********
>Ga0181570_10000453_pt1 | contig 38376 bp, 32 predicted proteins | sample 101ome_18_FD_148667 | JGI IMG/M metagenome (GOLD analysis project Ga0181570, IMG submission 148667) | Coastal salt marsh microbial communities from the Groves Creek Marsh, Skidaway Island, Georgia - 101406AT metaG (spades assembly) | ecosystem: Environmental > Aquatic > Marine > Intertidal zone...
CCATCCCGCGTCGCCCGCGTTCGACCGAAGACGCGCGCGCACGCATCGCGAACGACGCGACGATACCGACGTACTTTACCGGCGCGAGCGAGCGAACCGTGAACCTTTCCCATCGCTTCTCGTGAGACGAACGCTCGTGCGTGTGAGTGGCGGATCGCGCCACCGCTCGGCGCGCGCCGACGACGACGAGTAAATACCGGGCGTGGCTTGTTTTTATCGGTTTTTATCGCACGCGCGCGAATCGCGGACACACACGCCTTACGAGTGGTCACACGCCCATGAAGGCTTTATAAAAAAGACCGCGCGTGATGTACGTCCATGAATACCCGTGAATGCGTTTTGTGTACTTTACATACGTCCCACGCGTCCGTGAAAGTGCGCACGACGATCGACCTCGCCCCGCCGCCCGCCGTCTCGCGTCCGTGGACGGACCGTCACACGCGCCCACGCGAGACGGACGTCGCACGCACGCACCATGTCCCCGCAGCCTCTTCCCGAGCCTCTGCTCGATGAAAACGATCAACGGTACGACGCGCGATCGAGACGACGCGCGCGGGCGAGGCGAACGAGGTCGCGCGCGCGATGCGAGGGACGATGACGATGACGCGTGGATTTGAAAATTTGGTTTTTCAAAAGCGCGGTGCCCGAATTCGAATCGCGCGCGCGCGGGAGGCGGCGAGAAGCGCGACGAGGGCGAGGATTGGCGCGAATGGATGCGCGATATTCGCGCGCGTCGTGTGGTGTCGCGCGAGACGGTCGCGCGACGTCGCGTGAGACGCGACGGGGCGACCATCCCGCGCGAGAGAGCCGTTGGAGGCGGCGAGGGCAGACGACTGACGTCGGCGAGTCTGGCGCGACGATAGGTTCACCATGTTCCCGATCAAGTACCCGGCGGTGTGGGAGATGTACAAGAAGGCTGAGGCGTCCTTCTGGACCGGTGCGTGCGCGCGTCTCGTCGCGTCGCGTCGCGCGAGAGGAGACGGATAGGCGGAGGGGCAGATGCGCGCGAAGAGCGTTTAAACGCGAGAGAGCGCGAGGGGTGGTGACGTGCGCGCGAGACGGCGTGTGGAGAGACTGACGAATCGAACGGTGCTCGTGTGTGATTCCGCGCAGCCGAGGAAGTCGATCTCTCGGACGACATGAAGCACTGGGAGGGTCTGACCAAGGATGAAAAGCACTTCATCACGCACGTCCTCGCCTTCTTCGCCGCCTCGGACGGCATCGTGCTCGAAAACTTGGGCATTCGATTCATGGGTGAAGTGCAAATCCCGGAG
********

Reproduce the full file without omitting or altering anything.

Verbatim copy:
>Ga0181570_10000453_pt1 | contig 38376 bp, 32 predicted proteins | sample 101ome_18_FD_148667 | JGI IMG/M metagenome (GOLD analysis project Ga0181570, IMG submission 148667) | Coastal salt marsh microbial communities from the Groves Creek Marsh, Skidaway Island, Georgia - 101406AT metaG (spades assembly) | ecosystem: Environmental > Aquatic > Marine > Intertidal zone...
CCATCCCGCGTCGCCCGCGTTCGACCGAAGACGCGCGCGCACGCATCGCGAACGACGCGACGATACCGACGTACTTTACCGGCGCGAGCGAGCGAACCGTGAACCTTTCCCATCGCTTCTCGTGAGACGAACGCTCGTGCGTGTGAGTGGCGGATCGCGCCACCGCTCGGCGCGCGCCGACGACGACGAGTAAATACCGGGCGTGGCTTGTTTTTATCGGTTTTTATCGCACGCGCGCGAATCGCGGACACACACGCCTTACGAGTGGTCACACGCCCATGAAGGCTTTATAAAAAAGACCGCGCGTGATGTACGTCCATGAATACCCGTGAATGCGTTTTGTGTACTTTACATACGTCCCACGCGTCCGTGAAAGTGCGCACGACGATCGACCTCGCCCCGCCGCCCGCCGTCTCGCGTCCGTGGACGGACCGTCACACGCGCCCACGCGAGACGGACGTCGCACGCACGCACCATGTCCCCGCAGCCTCTTCCCGAGCCTCTGCTCGATGAAAACGATCAACGGTACGACGCGCGATCGAGACGACGCGCGCGGGCGAGGCGAACGAGGTCGCGCGCGCGATGCGAGGGACGATGACGATGACGCGTGGATTTGAAAATTTGGTTTTTCAAAAGCGCGGTGCCCGAATTCGAATCGCGCGCGCGCGGGAGGCGGCGAGAAGCGCGACGAGGGCGAGGATTGGCGCGAATGGATGCGCGATATTCGCGCGCGTCGTGTGGTGTCGCGCGAGACGGTCGCGCGACGTCGCGTGAGACGCGACGGGGCGACCATCCCGCGCGAGAGAGCCGTTGGAGGCGGCGAGGGCAGACGACTGACGTCGGCGAGTCTGGCGCGACGATAGGTTCACCATGTTCCCGATCAAGTACCCGGCGGTGTGGGAGATGTACAAGAAGGCTGAGGCGTCCTTCTGGACCGGTGCGTGCGCGCGTCTCGTCGCGTCGCGTCGCGCGAGAGGAGACGGATAGGCGGAGGGGCAGATGCGCGCGAAGAGCGTTTAAACGCGAGAGAGCGCGAGGGGTGGTGACGTGCGCGCGAGACGGCGTGTGGAGAGACTGACGAATCGAACGGTGCTCGTGTGTGATTCCGCGCAGCCGAGGAAGTCGATCTCTCGGACGACATGAAGCACTGGGAGGGTCTGACCAAGGATGAAAAGCACTTCATCACGCACGTCCTCGCCTTCTTCGCCGCCTCGGACGGCATCGTGCTCGAAAACTTGGGCATTCGATTCATGGGTGAAGTGCAAATCCCGGAG